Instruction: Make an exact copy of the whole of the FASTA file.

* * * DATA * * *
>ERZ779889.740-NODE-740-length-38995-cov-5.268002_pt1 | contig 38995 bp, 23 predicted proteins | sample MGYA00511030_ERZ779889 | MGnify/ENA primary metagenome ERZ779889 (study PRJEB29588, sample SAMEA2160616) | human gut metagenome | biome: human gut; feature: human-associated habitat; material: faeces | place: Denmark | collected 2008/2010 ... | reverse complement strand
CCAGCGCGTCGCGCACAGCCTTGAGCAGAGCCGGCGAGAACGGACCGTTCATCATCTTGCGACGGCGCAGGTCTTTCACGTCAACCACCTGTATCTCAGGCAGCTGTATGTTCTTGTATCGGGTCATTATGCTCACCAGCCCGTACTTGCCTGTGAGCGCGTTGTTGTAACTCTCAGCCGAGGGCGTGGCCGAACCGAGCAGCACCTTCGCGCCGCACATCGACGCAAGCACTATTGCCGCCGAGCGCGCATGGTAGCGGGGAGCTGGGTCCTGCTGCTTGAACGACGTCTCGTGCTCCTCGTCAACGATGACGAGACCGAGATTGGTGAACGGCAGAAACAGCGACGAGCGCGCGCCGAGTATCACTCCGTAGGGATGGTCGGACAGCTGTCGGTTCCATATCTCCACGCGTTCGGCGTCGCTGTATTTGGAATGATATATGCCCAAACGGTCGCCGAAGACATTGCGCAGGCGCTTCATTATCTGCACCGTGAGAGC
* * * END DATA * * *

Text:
>ERZ779889.740-NODE-740-length-38995-cov-5.268002_pt1 | contig 38995 bp, 23 predicted proteins | sample MGYA00511030_ERZ779889 | MGnify/ENA primary metagenome ERZ779889 (study PRJEB29588, sample SAMEA2160616) | human gut metagenome | biome: human gut; feature: human-associated habitat; material: faeces | place: Denmark | collected 2008/2010 ... | reverse complement strand
CCAGCGCGTCGCGCACAGCCTTGAGCAGAGCCGGCGAGAACGGACCGTTCATCATCTTGCGACGGCGCAGGTCTTTCACGTCAACCACCTGTATCTCAGGCAGCTGTATGTTCTTGTATCGGGTCATTATGCTCACCAGCCCGTACTTGCCTGTGAGCGCGTTGTTGTAACTCTCAGCCGAGGGCGTGGCCGAACCGAGCAGCACCTTCGCGCCGCACATCGACGCAAGCACTATTGCCGCCGAGCGCGCATGGTAGCGGGGAGCTGGGTCCTGCTGCTTGAACGACGTCTCGTGCTCCTCGTCAACGATGACGAGACCGAGATTGGTGAACGGCAGAAACAGCGACGAGCGCGCGCCGAGTATCACTCCGTAGGGATGGTCGGACAGCTGTCGGTTCCATATCTCCACGCGTTCGGCGTCGCTGTATTTGGAATGATATATGCCCAAACGGTCGCCGAAGACATTGCGCAGGCGCTTCATTATCTGCACCGTGAGAGC